Students at a university in Bristol have hit out at the new “studio pods” installed on campus, that they say are “not fit for humans”.
The 21 new en-suite pods were installed in the car park at the University of West England (UWE) last month in response to an increased demand for student accommodation.
But the 8x10-ft pods have been branded "appalling" and "not mentally viable" by students living there - some of whom are moving out after just one month.
Students living in the Purbeck Court pod flats claim they have been taunted by other students in nearby halls of residence for "not living in real accommodation".
Other complaints have included limited communal space, thin walls, and being overlooked by an existing hall of residence.
The studio pods are costing residents £150 per week - whilst campus accommodation ranges from £111 to £183 per week.
First-year history student Joe Oakes-Monger told the BBC he had decided to move out because it was "quite isolating" to live in "a very confined space".
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He said: "It's a strange place to spend quite a large part of your time in. There's not really anywhere else to go.
"At the time [I moved in] I was desperate for accommodation, but I was pretty appalled. I couldn't quite believe the prospect of spending a year there."
He added it was "not an appropriate living standard for a human being".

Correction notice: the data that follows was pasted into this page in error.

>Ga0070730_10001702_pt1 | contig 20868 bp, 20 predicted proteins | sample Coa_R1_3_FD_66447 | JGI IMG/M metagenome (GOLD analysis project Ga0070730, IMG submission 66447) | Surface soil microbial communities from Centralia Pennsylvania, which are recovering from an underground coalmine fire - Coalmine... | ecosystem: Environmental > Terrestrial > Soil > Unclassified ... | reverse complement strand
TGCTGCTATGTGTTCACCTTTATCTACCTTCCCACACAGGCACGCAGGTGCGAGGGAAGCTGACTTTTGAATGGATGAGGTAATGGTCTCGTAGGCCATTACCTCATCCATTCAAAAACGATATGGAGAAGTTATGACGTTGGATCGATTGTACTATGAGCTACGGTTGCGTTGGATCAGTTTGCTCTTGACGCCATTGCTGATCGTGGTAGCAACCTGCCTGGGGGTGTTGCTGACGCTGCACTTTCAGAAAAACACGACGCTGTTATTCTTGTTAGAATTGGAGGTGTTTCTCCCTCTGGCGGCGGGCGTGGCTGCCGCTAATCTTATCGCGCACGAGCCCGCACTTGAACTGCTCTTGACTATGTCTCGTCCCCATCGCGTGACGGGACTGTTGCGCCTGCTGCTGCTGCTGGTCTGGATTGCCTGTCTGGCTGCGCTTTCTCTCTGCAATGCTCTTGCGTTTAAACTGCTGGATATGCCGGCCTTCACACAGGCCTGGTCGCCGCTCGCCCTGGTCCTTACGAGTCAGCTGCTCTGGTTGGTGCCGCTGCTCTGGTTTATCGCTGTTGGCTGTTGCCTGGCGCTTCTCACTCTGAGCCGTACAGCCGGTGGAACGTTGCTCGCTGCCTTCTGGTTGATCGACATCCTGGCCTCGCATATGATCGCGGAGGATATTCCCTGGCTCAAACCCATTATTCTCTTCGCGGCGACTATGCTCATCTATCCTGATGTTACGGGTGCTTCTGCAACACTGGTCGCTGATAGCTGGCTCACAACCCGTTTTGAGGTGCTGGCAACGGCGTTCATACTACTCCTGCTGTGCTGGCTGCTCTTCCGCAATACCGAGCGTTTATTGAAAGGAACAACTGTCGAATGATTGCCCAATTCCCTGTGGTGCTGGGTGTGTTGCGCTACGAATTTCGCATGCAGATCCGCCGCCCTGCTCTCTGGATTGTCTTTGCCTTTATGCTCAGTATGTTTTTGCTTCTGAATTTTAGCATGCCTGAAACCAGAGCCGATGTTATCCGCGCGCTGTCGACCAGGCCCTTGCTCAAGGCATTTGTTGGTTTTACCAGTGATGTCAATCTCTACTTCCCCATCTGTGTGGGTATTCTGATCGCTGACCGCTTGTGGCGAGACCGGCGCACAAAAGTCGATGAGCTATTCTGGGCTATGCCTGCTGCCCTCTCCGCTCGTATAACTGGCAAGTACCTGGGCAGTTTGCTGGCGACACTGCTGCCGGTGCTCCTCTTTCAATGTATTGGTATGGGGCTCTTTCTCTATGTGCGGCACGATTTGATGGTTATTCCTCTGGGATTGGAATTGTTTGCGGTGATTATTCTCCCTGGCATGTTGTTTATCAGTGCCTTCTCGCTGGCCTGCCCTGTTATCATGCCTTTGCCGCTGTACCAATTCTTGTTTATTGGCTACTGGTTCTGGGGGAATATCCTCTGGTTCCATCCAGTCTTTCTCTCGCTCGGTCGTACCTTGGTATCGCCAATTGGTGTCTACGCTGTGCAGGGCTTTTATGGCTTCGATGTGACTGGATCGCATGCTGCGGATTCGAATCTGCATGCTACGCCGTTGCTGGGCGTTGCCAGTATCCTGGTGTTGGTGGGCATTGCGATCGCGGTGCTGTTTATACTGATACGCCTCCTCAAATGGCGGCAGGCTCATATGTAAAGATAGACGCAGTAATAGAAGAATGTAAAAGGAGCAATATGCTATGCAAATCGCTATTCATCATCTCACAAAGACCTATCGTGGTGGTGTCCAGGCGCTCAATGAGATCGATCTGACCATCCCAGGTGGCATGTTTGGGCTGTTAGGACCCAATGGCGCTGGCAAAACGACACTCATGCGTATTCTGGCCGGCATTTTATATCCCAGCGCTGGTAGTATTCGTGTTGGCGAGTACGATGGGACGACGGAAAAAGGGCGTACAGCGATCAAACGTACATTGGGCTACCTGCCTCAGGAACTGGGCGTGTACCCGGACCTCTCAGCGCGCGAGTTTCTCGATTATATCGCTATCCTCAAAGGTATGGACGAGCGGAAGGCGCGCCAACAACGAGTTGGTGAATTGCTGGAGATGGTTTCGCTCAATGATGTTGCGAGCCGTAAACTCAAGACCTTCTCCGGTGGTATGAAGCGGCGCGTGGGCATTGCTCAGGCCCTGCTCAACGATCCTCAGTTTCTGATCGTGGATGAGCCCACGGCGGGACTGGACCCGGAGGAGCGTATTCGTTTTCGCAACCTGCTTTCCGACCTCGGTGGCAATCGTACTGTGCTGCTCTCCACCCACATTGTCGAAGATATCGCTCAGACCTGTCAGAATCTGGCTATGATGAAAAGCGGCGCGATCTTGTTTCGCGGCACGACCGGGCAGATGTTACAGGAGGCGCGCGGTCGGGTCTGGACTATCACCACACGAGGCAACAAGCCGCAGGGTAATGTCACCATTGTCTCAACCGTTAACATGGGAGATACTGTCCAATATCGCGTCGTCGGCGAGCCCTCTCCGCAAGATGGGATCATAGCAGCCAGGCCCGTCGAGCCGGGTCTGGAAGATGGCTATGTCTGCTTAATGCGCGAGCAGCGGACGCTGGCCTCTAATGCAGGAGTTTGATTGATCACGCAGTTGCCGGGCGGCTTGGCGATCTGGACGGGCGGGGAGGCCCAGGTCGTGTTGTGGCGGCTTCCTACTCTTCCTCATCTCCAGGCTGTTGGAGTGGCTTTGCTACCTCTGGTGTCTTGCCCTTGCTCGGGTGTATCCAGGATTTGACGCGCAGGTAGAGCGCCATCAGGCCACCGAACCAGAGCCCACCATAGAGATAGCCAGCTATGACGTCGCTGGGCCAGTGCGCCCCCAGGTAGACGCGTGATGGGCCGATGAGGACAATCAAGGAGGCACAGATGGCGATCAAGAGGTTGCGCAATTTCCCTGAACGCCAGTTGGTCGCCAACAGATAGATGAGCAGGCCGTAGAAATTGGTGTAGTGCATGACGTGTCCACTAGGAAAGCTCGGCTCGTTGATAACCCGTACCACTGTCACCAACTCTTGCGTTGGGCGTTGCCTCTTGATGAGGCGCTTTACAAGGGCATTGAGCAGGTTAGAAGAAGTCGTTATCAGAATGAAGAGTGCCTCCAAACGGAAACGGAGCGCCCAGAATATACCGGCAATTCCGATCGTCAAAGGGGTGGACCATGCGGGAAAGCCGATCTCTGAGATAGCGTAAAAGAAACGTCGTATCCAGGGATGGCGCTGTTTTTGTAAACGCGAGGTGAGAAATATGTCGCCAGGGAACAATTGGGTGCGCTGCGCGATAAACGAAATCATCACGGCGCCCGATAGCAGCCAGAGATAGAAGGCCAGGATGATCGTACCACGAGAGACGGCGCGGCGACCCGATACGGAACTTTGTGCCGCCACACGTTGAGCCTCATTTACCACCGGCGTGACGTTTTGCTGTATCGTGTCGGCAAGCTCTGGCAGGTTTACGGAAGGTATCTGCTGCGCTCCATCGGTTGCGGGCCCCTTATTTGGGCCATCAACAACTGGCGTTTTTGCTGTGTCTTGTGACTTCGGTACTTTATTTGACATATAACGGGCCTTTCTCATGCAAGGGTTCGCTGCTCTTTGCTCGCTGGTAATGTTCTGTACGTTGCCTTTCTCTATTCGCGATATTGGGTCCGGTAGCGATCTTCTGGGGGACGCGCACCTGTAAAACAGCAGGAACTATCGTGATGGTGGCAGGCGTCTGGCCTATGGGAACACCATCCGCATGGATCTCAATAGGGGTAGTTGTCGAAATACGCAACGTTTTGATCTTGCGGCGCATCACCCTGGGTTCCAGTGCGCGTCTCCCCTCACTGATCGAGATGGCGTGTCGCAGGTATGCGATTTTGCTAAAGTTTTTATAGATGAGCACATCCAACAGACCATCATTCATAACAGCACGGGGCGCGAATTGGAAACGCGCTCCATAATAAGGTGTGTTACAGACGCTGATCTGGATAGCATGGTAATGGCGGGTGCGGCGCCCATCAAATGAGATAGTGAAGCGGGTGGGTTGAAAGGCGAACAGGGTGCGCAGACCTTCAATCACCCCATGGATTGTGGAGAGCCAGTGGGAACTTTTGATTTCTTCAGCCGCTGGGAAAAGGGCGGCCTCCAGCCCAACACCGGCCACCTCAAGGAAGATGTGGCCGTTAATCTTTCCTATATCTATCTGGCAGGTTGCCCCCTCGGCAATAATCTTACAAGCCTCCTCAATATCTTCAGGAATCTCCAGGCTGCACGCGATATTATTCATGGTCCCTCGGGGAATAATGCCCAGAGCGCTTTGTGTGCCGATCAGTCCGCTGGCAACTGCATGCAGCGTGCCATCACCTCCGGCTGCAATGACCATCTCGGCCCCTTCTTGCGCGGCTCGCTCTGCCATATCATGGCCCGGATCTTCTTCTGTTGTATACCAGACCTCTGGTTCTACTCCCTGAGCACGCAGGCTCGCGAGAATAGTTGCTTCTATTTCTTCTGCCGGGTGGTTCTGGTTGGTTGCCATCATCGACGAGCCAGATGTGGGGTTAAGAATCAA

Fellow student, Jack Fifield, who writes for the university's student magazine, said he had heard complaints the housing fees were too expensive.
The university has said it will be evaluating the value for money of the new units.
Mr Fifield told the BBC: "They [the university] say it's a pilot scheme but they shouldn't be testing it on live students.
"They need to reduce the rent and retroactively refund them."
Also speaking to the BBC, a university spokesperson said the pods had been "used successfully elsewhere, including student accommodation at other universities".
The spokesperson said the flats provided students with the opportunity to live on campus during their first year.
"We are working closely with the students living in this accommodation to respond to their feedback," they said.
"This will be used to inform our future accommodation plans and to see whether the pilot may be extended beyond this academic year."
The university's vice chancellor, Steve West, has offered to meet with students living in the pods.
"We are trying to create communities for the increasing number of students who want to live on campus," he said.
"The pilot picked up on the need for social space: [a new communal area] is being built and will be on site soon."
UWE said it had plans to build a range of 2,000 additional student rooms on the campus, which would be ready by 2022.